Without much fanfare, the Mariners have achieved a makeover this winter that could result in a summer of sunshine and happy endings in Seattle. Almost 40 percent of the roster has been overhauled by new general manager Jerry Dipoto, and while the names aren't necessarily high-profile, recent history suggests that approach can be overrated.
If Seattle is following the blueprint set in place in Kansas City, the relevant question is, "Why not?"
When the Royals proceeded to take it the distance, claiming their first Fall Classic in 30 years, the prominent roles played by those understated acquisitions -- and midseason addition Ben Zobrist -- gave GM Dayton Moore the look of a visionary.
It is said that imitation is the most sincere form of flattery, and that nothing succeeds like success. Kansas City's formula -- contact hitters keeping runners in motion; quality defense; solid starting pitching and a first-rate bullpen -- clearly works. The three-run homer is nice, but the Royals and Giants have shown you can win it all with singles and doubles stringing together rallies.
After going big the previous two winters, with Robinson Cano and Nelson Cruz raising expectations in the Pacific Northwest, the Mariners scuffled through a 76-86 season in 2015, fourth in the intensely competitive American League West.
With Dipoto and new manager Scott Servais at the wheel, the ship appears to have been fortified with improved defense, speed and upgrades in the bullpen and rotation.
"I don't know if you ever check off all the boxes," Dipoto said, "but we came into this offseason with a plan -- and I think we stuck to it."
Nori Aoki and Leonys Martin are quality outfielders capable of transforming a negative into a positive in expansive Safeco Field. Only the Phillies saved fewer runs last season than the Mariners' defense, according to Baseball Reference, and Seattle's outfield was the most inefficient in the game.
Aoki played the corners in the Royals' superlative 2014 outfield, while Martin, in Texas, showed abundant skills.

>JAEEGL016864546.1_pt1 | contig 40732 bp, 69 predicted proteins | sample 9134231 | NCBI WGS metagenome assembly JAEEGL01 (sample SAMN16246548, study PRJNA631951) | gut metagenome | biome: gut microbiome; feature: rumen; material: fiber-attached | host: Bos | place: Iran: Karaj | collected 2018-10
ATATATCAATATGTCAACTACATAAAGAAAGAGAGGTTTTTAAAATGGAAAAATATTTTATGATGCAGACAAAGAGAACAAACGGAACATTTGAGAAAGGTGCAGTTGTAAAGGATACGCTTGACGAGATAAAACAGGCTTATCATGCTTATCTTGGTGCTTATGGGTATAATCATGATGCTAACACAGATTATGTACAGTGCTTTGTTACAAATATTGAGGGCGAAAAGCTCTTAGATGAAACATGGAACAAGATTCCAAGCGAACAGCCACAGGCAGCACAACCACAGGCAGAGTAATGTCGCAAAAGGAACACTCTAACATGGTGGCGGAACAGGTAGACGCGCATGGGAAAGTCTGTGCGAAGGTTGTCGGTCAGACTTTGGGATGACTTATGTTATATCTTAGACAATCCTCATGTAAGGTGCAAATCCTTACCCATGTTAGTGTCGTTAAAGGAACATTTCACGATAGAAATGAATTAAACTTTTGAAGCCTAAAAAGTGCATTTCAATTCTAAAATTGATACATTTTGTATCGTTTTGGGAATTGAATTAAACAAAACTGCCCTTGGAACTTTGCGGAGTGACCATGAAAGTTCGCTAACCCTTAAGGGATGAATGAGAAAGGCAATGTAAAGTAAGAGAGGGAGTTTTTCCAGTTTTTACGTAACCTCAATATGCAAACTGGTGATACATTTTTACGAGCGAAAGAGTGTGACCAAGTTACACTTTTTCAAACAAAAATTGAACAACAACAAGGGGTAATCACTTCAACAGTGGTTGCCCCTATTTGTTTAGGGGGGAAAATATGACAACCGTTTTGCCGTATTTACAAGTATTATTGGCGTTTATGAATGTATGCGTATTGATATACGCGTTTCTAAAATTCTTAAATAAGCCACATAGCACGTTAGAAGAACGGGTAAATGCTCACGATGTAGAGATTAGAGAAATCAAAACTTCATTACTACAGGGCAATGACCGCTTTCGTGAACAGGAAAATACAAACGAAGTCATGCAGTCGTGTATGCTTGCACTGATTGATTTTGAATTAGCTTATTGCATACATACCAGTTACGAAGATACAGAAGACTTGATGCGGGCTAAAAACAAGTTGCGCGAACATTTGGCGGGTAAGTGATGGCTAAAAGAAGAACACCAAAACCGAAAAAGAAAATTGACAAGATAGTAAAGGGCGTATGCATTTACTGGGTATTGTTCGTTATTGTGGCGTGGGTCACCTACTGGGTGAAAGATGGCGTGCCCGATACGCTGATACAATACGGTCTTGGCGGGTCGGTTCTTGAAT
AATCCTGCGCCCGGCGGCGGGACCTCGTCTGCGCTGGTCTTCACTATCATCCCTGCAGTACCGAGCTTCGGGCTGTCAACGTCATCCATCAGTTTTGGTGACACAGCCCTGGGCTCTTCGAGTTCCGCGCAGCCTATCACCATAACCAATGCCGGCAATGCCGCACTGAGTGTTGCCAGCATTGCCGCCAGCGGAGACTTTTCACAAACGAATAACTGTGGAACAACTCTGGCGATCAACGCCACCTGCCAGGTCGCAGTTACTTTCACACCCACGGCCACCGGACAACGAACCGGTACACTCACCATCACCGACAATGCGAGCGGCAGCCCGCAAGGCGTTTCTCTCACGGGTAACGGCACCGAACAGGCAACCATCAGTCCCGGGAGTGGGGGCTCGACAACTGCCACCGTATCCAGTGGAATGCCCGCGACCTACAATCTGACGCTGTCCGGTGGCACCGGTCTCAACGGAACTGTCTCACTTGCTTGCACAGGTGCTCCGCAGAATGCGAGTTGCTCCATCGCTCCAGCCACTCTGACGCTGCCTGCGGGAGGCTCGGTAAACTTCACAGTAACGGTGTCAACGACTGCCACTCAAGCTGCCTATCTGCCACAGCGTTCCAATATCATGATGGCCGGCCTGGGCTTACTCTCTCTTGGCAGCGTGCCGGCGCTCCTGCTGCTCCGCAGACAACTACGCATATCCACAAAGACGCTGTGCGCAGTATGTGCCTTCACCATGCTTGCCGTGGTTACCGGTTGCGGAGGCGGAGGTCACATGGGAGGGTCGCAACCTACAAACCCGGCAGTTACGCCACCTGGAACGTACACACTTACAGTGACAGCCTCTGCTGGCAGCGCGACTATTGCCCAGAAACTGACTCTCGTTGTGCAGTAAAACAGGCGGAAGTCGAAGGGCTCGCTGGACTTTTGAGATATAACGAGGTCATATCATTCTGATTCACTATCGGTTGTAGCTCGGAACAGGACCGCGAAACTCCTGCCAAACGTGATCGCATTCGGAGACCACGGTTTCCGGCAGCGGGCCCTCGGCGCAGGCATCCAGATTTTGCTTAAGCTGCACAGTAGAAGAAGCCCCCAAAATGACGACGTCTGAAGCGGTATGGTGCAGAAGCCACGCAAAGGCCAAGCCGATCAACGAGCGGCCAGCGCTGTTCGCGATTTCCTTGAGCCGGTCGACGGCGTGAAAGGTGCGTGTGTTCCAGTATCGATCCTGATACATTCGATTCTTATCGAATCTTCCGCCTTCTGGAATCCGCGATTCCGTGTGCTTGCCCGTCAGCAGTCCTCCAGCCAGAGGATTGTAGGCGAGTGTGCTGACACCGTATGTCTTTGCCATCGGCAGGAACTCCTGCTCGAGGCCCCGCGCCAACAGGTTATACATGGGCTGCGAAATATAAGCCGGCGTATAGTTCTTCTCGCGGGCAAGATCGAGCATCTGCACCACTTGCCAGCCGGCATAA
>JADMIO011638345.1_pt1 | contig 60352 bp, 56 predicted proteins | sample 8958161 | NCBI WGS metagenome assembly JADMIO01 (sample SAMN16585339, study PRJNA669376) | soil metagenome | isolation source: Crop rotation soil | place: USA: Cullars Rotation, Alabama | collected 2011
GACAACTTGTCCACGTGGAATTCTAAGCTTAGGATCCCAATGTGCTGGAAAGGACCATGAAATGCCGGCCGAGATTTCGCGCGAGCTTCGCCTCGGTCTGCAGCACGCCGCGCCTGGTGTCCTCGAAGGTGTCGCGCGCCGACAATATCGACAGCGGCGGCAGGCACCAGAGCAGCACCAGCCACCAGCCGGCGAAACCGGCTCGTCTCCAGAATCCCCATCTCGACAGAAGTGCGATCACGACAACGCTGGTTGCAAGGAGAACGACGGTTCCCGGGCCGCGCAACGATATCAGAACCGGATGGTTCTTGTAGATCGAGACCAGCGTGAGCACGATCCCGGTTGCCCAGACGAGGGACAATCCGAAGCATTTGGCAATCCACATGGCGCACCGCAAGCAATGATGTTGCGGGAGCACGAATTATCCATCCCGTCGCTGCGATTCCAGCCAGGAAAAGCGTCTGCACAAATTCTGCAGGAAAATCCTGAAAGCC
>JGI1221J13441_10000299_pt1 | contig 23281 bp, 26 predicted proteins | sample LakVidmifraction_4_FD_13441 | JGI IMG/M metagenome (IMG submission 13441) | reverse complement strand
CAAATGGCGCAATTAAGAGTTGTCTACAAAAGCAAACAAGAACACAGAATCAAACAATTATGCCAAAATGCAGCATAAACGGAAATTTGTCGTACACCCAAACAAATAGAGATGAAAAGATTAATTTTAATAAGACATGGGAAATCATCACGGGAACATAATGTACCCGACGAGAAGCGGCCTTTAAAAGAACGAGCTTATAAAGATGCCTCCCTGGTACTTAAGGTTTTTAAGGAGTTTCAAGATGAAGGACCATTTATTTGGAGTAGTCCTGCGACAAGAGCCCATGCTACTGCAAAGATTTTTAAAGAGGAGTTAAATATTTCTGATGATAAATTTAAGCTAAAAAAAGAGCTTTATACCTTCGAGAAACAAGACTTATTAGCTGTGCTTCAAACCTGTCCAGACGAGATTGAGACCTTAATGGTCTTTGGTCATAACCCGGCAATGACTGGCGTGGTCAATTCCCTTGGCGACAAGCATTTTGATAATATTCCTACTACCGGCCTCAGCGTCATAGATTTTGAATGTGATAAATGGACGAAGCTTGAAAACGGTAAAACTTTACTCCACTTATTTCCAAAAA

Over the past three years, only Juan Lagares and Lorenzo Cain have saved more runs in center than Martin's 45, according to the Bill James Handbook. Aoki's incredible catch against the wall, robbing Howie Kendrick of extra bases in Game 1 of the 2014 AL Division Series, might have been the turning point in the Royals' amazing postseason run.
Aoki, a proven leadoff man with a .353 career on-base percentage, drives pitchers crazy fouling off tough pitches and keeping at-bats alive. Nori can run -- 81 steals in four seasons -- and Martin (81 steals the past three seasons) can fly.
The heart of the lineup is in good hands with Cano, Kyle Seager and Cruz. Adding force is Adam Lind, who figures to platoon at first with Jesus Montero. Lind has produced at least 20 homers in five of his nine full seasons.
New catcher Chris Iannetta (.351 career OBP), developing shortstop Ketel Marte (.753 OPS in 219 at-bats) and right fielder Seth Smith (.773 OPS in 2015) could make this the deepest lineup in the AL West.
The reconstructed bullpen is anchored by free-agent closer Steve Cishek, replacing unpredictable Fernando Rodney. Cishek experienced a substandard 2015 with his 3.58 ERA, while dividing time between Miami and St. Louis, but this is a guy who converted 73 of 79 save opportunities for the Marlins in '13 and '14.
Few are better in the eighth inning than Joaquin Benoit, a free-agent addition who had a 0.84 WHIP and a 1.96 ERA over the past two seasons for the Padres.
From Oakland comes right-hander Evan Scribner, with Charlie Furbush and versatile Vidal Nuno providing balance from the left side. Furbush stranded all 16 runners he inherited last season and held hitters to a .414 OPS.
The Mariners narrowly missed the postseason in 2014 with 87 wins, edged by the A's and Royals. A return to that level, taking it a notch higher, would make this a summer to remember for famished Mariners fans. Not since '01 has Seattle reached the postseason.
Lyle Spencer is a columnist for MLB.com. This story was not subject to the approval of Major League Baseball or its clubs.